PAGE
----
Under such circumstances, dealers may actually want carmakers to internally set low-end prices, to help prevent price wars, said one industry insider who wished to stay anonymous due to the sensitivity of the issue. However, the practice was bound to result in violation of the anti-monopoly law, the person said.

The fine is the equivalent to 4% of Changan Ford’s 2018 sales revenues in Chongqing.

Related: Shenzhen, Guangzhou to Ease Car Ownership Restrictions

Contact reporter Zhao Runhua (runhuazhao@caixin.com)


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By Isabelle Li / Jun 04, 2019 05:29 PM / Politics & Law

Photo: VCG

Photo: VCG

Another senior figure at Chinese state-backed chemical giant Sinochem Group has fallen from grace.

Du Keping, the former deputy general manager of Sinochem, has been expelled from the Communist Party of China for breaking party rules and regulations, the Central Commission for Discipline Inspection (CCDI) announced on its website Tuesday.

Du was put under investigation in December for suspicion of “serious violation of laws and discipline,” a euphemism for corruption.

The latest statement said he was found to have resisted investigation and violated “the Eight-Point Regulations” — a series of rules against the abuse of official privileges introduced in 2012 — among other accusations. The CCDI also said Du was suspected of serious crimes related to his job, and that prosecutors were taking over the case.

Du is the second high-ranking figure from Sinochem to face charges in recent months. His superior, former Sinochem general manager Cai Xiyou, was sentenced to 12 years in jail and a 3 million yuan fine for corruption in December. 

Du joined Sinochem in 2006 but lost his job as the deputy chief in 2017 before the investigation into his misconduct was announced.

Related: Former Sinochem Chief Gets 12 Years in Jail for Graft

Contact reporter Isabelle Li (liyi@caixin.com)


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By Wang Mengyao, Zhao Runhua and Tanner Brown / Jun 04, 2019 11:59 AM / Politics & Law

Beijing's Fourth Intermediate Court. Photo from the court's official website.

Beijing's Fourth Intermediate Court. Photo from the court's official website.

The rotten apple doesn’t fall far from the tree, it appears.

The secretary of China’s fallen former vice finance minister himself has gone down, receiving a two-year prison sentence for corruption.

Liu Xiaohua, secretary to convicted ex-Vice Finance Minister Zhang Shaochun, took 600,000 ($87,000) in bribes, a Beijing intermediate court said recently.

Liu’s 600,000 yuan pales in comparison to what his boss was convicted of. In December, Zhang — China’s longest-serving vice finance minister — pleaded guilty to accepting 67 million yuan ($9,700,000) in bribes, for which he was given a 15-year prison sentence.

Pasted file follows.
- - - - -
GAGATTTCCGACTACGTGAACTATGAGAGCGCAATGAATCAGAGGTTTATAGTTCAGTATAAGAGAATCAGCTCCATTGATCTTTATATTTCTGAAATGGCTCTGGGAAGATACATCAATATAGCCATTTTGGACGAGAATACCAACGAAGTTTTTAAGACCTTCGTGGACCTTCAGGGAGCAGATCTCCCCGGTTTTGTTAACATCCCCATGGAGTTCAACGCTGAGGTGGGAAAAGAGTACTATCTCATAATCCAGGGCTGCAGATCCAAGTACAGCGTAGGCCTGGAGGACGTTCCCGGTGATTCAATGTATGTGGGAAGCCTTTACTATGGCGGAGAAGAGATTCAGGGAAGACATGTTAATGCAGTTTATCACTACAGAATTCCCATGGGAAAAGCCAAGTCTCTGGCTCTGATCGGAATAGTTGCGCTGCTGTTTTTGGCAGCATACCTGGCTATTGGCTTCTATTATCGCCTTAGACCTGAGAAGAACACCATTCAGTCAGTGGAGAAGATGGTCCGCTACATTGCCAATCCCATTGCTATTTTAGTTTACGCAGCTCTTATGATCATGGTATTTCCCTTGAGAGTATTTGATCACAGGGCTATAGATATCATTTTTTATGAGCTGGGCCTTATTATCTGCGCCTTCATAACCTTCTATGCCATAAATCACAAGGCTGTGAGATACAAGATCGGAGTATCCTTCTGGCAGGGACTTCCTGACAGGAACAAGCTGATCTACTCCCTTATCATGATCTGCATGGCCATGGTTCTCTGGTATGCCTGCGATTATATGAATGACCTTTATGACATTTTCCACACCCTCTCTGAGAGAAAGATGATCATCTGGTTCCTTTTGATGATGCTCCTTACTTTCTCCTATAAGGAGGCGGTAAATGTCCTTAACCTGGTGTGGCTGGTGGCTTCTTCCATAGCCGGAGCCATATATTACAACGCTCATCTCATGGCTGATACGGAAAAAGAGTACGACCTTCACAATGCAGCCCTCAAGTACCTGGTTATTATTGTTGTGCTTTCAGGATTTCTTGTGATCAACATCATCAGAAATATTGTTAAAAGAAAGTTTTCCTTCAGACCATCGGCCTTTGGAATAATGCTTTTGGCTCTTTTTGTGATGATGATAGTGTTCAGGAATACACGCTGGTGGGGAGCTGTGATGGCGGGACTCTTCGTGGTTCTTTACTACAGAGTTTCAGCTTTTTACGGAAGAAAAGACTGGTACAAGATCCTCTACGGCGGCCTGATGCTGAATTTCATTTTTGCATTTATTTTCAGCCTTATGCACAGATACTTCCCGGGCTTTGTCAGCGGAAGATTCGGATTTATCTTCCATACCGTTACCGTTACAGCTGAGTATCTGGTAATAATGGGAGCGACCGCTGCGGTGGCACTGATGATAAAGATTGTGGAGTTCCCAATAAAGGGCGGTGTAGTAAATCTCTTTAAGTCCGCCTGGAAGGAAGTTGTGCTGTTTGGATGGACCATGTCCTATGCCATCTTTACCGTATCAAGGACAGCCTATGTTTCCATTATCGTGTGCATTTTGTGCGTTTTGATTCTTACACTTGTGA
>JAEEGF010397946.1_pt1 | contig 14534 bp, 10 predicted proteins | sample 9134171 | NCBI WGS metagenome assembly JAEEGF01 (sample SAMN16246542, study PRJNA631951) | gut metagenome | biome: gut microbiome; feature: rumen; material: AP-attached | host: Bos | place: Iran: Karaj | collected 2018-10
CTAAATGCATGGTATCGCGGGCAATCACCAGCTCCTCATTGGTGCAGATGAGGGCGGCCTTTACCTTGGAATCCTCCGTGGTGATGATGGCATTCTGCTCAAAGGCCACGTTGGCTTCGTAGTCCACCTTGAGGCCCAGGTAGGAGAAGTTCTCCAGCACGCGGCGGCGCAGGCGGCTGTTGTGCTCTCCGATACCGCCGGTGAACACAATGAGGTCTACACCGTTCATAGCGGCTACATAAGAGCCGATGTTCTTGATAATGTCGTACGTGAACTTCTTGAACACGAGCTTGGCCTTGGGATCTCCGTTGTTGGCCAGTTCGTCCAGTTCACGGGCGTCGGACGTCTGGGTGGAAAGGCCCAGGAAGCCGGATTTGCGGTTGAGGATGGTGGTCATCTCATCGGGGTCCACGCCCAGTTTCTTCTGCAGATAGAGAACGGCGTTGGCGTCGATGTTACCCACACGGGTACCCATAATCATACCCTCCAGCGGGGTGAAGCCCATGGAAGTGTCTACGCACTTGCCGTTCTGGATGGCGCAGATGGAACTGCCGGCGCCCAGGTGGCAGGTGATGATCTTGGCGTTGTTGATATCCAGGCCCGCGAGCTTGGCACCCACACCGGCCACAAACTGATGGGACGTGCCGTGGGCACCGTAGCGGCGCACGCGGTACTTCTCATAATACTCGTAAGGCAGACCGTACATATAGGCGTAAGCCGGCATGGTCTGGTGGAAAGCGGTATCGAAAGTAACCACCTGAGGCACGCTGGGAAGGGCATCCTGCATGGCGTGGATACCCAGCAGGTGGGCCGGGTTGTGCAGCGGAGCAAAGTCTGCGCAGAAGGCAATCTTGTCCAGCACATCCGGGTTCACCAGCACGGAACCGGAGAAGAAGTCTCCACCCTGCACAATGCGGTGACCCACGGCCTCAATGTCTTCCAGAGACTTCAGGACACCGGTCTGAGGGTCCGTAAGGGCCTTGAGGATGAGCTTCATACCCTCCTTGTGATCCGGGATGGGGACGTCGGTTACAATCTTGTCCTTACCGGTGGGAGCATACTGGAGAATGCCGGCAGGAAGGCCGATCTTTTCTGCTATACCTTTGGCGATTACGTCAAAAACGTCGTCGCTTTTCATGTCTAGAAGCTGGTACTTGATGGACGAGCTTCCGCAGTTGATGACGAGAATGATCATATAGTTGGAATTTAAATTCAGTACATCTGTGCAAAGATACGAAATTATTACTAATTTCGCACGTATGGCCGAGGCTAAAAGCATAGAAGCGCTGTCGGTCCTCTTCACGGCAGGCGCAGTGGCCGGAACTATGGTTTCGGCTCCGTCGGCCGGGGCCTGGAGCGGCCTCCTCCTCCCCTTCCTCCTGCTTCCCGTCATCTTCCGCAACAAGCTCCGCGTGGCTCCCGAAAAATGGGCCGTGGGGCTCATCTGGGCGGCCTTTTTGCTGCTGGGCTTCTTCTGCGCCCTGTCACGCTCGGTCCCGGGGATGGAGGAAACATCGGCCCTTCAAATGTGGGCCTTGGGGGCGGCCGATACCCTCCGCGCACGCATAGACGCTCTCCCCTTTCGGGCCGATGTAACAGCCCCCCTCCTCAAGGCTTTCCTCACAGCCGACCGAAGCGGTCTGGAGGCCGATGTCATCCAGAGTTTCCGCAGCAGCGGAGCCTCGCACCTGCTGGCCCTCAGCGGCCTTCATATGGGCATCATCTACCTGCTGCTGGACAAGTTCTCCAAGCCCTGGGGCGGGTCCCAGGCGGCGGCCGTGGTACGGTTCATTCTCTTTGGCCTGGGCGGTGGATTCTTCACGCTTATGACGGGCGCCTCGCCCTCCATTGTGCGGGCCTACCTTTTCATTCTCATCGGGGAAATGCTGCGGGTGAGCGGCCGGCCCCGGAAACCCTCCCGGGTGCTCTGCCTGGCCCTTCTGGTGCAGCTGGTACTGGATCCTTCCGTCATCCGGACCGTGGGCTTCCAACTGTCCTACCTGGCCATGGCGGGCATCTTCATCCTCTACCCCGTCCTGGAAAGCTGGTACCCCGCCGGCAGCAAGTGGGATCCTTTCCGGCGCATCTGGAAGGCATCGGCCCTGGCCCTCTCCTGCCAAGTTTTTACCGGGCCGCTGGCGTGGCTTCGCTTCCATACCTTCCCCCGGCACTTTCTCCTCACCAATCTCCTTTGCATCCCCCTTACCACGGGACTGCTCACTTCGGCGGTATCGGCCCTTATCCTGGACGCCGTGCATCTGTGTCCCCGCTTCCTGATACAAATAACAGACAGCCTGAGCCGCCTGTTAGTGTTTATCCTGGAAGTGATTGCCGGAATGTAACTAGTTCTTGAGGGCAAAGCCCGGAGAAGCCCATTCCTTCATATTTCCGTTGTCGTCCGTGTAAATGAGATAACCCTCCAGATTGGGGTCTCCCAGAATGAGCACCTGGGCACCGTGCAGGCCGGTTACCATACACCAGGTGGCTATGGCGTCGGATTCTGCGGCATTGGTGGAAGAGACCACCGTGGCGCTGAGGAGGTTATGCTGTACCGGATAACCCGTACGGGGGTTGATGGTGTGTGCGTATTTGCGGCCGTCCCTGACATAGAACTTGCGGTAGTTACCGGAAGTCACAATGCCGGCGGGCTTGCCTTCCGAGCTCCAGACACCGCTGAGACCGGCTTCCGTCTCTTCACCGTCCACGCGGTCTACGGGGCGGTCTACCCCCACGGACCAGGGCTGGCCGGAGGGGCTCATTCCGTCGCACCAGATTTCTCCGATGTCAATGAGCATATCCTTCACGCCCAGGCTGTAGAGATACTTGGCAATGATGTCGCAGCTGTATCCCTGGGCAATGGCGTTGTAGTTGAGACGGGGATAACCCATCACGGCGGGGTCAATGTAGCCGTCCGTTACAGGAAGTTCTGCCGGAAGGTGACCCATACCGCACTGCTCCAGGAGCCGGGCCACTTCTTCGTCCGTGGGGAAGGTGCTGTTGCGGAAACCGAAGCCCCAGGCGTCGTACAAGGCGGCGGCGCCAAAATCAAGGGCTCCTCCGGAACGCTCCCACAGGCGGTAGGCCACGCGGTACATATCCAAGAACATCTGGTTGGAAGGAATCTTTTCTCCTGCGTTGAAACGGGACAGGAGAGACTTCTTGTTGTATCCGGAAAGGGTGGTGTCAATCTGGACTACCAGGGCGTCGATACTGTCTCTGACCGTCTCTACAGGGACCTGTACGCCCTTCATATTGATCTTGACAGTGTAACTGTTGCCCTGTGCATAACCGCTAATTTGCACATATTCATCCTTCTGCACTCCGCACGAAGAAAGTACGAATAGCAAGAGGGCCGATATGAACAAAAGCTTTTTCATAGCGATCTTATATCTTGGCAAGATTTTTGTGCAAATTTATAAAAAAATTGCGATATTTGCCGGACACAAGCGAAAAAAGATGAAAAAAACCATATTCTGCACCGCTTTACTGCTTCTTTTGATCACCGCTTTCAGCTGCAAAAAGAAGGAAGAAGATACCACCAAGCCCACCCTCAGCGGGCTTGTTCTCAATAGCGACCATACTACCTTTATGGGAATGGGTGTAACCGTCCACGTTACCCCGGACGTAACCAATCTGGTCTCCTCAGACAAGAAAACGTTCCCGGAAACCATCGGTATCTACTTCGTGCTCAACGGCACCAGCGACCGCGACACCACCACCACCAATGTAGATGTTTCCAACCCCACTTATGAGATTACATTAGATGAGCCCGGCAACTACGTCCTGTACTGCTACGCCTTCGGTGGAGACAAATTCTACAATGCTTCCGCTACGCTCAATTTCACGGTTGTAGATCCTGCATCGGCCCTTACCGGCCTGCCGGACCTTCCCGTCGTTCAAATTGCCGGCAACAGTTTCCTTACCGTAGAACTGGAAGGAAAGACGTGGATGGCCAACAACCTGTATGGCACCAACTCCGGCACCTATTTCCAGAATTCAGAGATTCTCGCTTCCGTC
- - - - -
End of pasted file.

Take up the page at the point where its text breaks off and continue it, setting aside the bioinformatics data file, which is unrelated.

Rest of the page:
Interestingly, secretary Liu was actually detained by police before the investigation in Vice Minister Zhang began. And the court said last week it was lenient on Liu because he cooperated with investigators and offered of details not known to regulators — though it stopped short of saying Liu ratted out his boss.

As for Liu, his briberies were bread-and-butter kickbacks. In 2010, an entrepreneur gave Liu 200,000 yuan cash in a Starbucks in Beijing to get his son into a leading higher education institution.

Liu also accepted 300,000 yuan in cash and shopping cards worth of 100,000 yuan in exchange for favors including attempting to persuade leaders at the Postal Savings Bank of China to allow a private company to become a strategic investor of the bank’s Hong Kong IPO.

Related: China Pushes to Restore Morale at Corruption-Tainted Science Institute


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By Cui Xiankang, Tang Ziyi and Zhao Runhua / Jun 03, 2019 06:37 PM / Politics & Law

Feng Lizhi. Photo:Hunan Province Department of Civil Affairs

Feng Lizhi. Photo:Hunan Province Department of Civil Affairs

The former deputy head of China’s national lottery system has been sentenced to 17 years in prison and fined one million yuan for “corruption” and “abuse of power,” according to a court filing released Monday.

Feng Lizhi, 59, who helped oversee the China Welfare Lottery Distribution and Management Center, illegally took 5.85 million yuan ($847,000) worth of bribes — including gold bricks and property — during his official posts between 2010 to 2013, the filing said.

Feng also served as chairman of Beijing Zhonglottery Online Technology Co., the actual operator of the welfare lotteries.

Feng's abuse of power alone cost public coffers 160 million yuan in losses, the court said.

Feng is the latest of multiple senior lottery officials brought down after a 2015 audit and subsequent special inspection uncovered extensive corruption in the sector.

Related: Former Lottery Official Under Corruption Probe